A First

There was a time when I was convinced that I would never wear a clerical.  Too showy.  Too old-fashioned.  Out of step with our culture and times.  Irrelevant.

I wore one reluctantly in seminary.  Only on Sundays, and only when I was assisting with the liturgy or preaching.  It chafed, both physically and psychologically.  But over time I grew accustomed to it, still fairly certain that I wouldn’t wear it once I left Seminary, once it was no longer required.

Learning that we were destined for California only increased my resolve.  I’d be free of it at last – certainly nobody in the land of fruits and nuts would expect a clergyman to wear a collar!  Yet I discovered that there were actual Lutherans in California, and that many of them were old enough to expect a pastor in a collar.  I obliged.  It was never a discussion point, never something formally requested, I just knew that this was probably the right thing to do.  To set aside my personal preferences in order to serve.  It seemed a small sacrifice, once a week.

Now it’s been five years at my present Call.  Eight years total in California.  The shirt no longer chafes either physically or psychologically.  It’s actual comfortable, although I still only wear it on Sunday mornings, Ash Wednesday and Good Friday.  But I no longer feel like a pariah in it, probably something that has much to do with my growing comfort in my own skin in general.  If the world wants to look, let them look, and perhaps they’ll see something beyond whether my teeth are straight or my hair is colored (it isn’t).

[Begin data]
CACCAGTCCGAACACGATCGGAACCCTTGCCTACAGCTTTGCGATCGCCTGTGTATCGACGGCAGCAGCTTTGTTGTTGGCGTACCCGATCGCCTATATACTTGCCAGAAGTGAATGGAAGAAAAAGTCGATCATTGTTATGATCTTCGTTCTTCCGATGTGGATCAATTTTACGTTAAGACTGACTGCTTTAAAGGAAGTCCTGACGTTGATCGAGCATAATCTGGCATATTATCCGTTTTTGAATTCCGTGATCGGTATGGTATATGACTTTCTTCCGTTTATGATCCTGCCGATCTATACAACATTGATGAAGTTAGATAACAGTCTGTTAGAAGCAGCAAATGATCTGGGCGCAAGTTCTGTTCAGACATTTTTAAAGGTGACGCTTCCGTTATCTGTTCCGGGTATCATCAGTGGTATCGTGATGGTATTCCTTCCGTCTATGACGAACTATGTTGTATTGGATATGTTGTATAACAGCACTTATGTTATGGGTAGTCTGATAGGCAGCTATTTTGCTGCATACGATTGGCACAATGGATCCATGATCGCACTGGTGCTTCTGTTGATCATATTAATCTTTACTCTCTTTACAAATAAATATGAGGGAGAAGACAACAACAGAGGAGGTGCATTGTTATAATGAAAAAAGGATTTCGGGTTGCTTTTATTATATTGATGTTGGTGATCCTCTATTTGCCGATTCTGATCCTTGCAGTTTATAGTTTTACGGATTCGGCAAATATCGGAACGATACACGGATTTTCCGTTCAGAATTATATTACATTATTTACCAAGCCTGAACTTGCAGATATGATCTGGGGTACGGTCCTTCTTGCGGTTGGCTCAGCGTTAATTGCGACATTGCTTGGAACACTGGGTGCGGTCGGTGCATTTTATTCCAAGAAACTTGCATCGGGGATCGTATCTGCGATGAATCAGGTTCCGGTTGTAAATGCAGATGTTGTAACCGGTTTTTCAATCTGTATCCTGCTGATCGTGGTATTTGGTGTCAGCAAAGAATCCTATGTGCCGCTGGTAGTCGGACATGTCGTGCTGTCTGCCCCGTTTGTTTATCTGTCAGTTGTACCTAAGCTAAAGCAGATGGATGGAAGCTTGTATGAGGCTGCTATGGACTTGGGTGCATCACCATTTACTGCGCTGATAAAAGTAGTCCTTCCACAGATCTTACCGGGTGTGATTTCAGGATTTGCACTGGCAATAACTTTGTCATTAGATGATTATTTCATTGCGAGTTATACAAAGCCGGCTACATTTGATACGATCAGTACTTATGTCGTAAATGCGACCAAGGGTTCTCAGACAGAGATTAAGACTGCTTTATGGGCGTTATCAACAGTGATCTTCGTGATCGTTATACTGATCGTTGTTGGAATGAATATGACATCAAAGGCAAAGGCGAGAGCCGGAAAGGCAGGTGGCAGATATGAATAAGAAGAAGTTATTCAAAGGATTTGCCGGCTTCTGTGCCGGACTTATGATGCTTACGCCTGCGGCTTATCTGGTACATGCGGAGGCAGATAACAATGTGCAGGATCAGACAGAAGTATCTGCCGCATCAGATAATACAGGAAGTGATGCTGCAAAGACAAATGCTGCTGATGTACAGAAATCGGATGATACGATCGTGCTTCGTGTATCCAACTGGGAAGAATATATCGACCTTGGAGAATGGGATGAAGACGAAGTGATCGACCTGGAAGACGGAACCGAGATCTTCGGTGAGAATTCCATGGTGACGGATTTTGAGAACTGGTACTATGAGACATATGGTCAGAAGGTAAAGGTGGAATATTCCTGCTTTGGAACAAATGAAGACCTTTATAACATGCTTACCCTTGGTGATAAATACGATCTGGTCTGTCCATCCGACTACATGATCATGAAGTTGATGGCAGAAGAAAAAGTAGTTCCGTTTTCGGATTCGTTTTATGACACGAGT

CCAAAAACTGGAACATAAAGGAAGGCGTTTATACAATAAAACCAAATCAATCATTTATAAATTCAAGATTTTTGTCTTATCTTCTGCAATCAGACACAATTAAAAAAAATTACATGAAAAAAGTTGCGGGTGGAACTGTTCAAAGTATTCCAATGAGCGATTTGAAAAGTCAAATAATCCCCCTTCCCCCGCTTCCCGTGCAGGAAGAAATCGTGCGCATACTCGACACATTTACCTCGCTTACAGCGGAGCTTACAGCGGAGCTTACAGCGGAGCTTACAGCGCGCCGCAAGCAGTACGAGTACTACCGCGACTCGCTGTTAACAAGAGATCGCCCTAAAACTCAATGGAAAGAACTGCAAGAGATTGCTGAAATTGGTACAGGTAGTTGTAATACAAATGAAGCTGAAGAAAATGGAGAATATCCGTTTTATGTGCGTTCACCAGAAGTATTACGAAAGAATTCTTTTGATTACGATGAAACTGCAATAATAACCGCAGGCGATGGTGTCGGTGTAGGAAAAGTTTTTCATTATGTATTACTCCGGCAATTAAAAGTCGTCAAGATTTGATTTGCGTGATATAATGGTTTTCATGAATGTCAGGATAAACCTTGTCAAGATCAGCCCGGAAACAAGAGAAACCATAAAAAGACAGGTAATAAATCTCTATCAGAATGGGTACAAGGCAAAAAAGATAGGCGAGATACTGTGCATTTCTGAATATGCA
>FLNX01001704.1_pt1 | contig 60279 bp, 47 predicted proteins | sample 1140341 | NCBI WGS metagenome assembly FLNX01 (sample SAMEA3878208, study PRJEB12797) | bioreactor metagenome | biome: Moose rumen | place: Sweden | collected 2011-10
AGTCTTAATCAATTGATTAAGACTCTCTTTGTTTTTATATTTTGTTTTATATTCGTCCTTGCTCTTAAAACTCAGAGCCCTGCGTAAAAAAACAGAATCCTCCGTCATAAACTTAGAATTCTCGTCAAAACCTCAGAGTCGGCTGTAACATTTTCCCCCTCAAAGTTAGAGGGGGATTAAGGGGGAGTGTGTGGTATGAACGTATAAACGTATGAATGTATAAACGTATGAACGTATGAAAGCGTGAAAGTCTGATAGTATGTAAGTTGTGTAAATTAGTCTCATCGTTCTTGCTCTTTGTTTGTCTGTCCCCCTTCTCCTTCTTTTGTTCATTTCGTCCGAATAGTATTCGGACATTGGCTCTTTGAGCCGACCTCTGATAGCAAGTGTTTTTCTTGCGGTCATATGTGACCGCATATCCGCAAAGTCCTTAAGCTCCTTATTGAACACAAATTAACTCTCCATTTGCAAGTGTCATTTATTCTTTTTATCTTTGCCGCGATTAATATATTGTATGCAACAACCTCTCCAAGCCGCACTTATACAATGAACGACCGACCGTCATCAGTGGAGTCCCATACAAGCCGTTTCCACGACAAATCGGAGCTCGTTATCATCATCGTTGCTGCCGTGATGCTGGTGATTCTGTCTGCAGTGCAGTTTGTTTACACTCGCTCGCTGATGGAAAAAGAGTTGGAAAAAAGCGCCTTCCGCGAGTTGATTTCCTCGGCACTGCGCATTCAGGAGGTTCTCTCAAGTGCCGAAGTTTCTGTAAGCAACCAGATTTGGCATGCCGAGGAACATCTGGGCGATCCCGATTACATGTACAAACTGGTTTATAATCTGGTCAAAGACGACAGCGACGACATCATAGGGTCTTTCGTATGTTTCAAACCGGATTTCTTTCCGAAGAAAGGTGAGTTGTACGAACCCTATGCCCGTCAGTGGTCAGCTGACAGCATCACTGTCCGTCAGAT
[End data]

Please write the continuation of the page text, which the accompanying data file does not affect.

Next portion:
I have colleagues on both sides of the issue.  There are those that are radically opposed to it, either refusing to wear one or finding the Hawaiian-style versions that make you wish they had just shown up in a nice polo shirt.  I know other guys who compete to see whose collar is highest, and I’m convinced that some of them would be incapable of tying their shoes or even nodding their heads with it on.  Both reactions seem a bit excessive for something so simple and, at a certain level, so arbitrary.

Over the years wearing the clerical has prompted a few different responses.  I had a man ask me for ashes as I returned from an Ash Wednesday visitation with a home-bound member.  I’ve had the staff at the local coffee shop sometimes open up a bit or ask a question or two, tentatively, as I get my fix of caffeine and a bagel.  I’ve had a man (somewhat recently) still very much inebriated from the night before strike up a somewhat incoherent but congenial conversation.

And this morning, for the first time, a man that greeted me in the shop stopped me as I was leaving and asked in a round-about way where my Church was and whether or not I’d be preaching this morning.  I gave him directions, and he was under the impression that many years ago his son might have been baptized there.  It’s the first time I’ve had someone see me in uniform and feel prompted to come to church.

I hope he shows up.


3 Responses to “A First”

  1. JP Says:

    Did he?

  2. Updates on a First | Living Apologetics Says:

    […] wrote a few weeks ago about a guy who stopped me as I was getting my pre-worship bagel & tea, asking about worship […]

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